Last Night’s Debate Ratings Were Down Sharply from 2016

Initial ratings data indicates fewer television viewers tuned in this time around

Television ratings have long been a point of fixation for Donald Trump. The president has frequently taken breaks from his various duties to tweet about how watched awards shows, professional sports games, and other televised events were. On Wednesday, he tweeted about watch numbers for his first debate performance of 2020, claiming the debate ratings were, at least on cable, the highest of all time.

A media advisory issued by Nielsen this afternoon estimates that a total of 73.1 million people watched the debate on broadcast and cable television, down sharply across the board from 2016.

Four years ago, the first presidential debate brought in a record-breaking 84 million viewers. Previously, the highest-rated debate was the October 28, 1980 matchup between Jimmy Carter and Ronald Reagan. An estimated 81 million people watched that time.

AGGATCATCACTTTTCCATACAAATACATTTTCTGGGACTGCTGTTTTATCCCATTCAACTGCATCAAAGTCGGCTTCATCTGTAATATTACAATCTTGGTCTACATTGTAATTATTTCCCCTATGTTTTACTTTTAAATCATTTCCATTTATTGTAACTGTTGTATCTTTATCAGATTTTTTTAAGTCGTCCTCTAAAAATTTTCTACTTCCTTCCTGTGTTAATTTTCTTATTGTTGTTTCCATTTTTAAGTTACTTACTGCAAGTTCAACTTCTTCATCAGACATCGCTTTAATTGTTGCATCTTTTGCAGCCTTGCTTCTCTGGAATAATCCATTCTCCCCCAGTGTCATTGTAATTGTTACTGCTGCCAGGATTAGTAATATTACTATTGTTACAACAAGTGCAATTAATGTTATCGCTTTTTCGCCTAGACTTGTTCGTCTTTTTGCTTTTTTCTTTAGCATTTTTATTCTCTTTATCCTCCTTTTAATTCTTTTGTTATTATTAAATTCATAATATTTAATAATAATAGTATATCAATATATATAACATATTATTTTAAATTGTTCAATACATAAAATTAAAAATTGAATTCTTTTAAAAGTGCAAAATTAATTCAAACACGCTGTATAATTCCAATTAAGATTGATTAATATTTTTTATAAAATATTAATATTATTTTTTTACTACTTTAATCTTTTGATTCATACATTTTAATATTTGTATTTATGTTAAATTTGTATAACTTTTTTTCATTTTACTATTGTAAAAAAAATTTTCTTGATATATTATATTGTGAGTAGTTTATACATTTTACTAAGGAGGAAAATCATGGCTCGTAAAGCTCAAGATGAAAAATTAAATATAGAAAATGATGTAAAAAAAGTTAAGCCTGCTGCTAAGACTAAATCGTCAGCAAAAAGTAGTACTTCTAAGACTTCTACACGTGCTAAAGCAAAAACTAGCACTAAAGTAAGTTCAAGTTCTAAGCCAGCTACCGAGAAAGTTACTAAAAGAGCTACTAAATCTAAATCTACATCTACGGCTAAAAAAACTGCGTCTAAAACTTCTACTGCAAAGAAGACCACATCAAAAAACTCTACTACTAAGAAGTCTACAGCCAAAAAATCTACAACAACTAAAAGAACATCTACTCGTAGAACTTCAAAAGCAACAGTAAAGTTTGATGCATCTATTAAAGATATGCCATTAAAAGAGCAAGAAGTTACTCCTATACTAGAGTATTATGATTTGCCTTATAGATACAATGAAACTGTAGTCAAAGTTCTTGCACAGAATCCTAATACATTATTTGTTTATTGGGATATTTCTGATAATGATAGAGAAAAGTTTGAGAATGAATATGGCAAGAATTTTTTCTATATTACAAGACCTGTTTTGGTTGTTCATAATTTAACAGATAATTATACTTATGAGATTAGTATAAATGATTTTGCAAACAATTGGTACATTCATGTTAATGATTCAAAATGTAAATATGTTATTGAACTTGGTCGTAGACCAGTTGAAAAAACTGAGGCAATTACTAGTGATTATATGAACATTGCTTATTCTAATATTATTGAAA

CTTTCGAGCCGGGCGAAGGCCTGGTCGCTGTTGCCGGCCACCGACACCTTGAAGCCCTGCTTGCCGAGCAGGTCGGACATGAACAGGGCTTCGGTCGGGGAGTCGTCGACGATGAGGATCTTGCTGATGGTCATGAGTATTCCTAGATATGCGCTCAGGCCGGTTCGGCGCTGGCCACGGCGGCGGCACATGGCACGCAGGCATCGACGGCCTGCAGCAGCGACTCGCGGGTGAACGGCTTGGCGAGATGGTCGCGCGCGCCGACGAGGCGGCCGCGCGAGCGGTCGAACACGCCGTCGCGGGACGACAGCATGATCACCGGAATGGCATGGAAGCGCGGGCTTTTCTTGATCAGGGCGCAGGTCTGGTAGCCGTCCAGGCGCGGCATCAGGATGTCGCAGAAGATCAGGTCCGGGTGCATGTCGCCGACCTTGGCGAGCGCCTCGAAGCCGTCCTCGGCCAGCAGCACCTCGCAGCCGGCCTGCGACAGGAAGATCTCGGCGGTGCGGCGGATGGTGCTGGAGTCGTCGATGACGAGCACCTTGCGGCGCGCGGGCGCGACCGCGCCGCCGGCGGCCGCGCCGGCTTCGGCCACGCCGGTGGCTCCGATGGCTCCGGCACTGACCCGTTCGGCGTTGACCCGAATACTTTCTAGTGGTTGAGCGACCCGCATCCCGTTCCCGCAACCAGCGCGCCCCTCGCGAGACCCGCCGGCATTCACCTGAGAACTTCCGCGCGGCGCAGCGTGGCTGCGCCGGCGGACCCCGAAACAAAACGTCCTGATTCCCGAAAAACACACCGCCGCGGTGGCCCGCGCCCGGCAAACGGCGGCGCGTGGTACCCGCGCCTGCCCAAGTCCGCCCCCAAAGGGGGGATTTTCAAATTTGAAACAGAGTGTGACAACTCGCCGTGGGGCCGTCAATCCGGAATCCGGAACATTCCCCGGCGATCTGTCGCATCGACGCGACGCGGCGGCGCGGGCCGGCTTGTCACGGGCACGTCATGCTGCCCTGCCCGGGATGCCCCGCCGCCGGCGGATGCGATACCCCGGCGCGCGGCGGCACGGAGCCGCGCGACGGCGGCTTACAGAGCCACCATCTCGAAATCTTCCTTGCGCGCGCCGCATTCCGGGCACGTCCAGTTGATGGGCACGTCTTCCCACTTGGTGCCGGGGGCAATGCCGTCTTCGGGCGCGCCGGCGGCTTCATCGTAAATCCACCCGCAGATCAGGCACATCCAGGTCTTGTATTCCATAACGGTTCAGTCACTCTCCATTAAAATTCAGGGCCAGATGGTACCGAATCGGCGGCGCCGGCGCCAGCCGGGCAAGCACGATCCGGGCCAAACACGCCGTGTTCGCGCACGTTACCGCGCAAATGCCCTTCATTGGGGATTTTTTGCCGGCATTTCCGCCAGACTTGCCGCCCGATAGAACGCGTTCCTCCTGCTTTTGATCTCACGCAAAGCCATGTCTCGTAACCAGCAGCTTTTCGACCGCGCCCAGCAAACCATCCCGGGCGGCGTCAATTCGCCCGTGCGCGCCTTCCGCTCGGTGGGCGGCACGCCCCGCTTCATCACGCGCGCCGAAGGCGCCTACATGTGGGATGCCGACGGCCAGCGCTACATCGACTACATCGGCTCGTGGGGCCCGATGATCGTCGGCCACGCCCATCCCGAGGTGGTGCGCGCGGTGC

The president’s tweet about “highest cable television ratings,” might be a reference to the ratings specifically at Fox News. The employer of debate moderator Chris Wallace logged 17.8 million viewers during the debate, making it the most-watched outlet. ABC came in next with 12.6 million, NBC with 9.7 million, and CNN with 8.3 million. Nielsen also tracked Telemundo, Univision, CBS, MSNBC, Newsy, Vice, WGNA, Newsmax, and PBS member stations, but not C-SPAN.

Ratings numbers may not provide the full picture of how many Americans actually watched the debate, as the Nielsen figures do not include viewers who watch online–a share of the audience which grows every year. It is believed that around a quarter of U.S. households are now “cord cutters” who receive all their content online.

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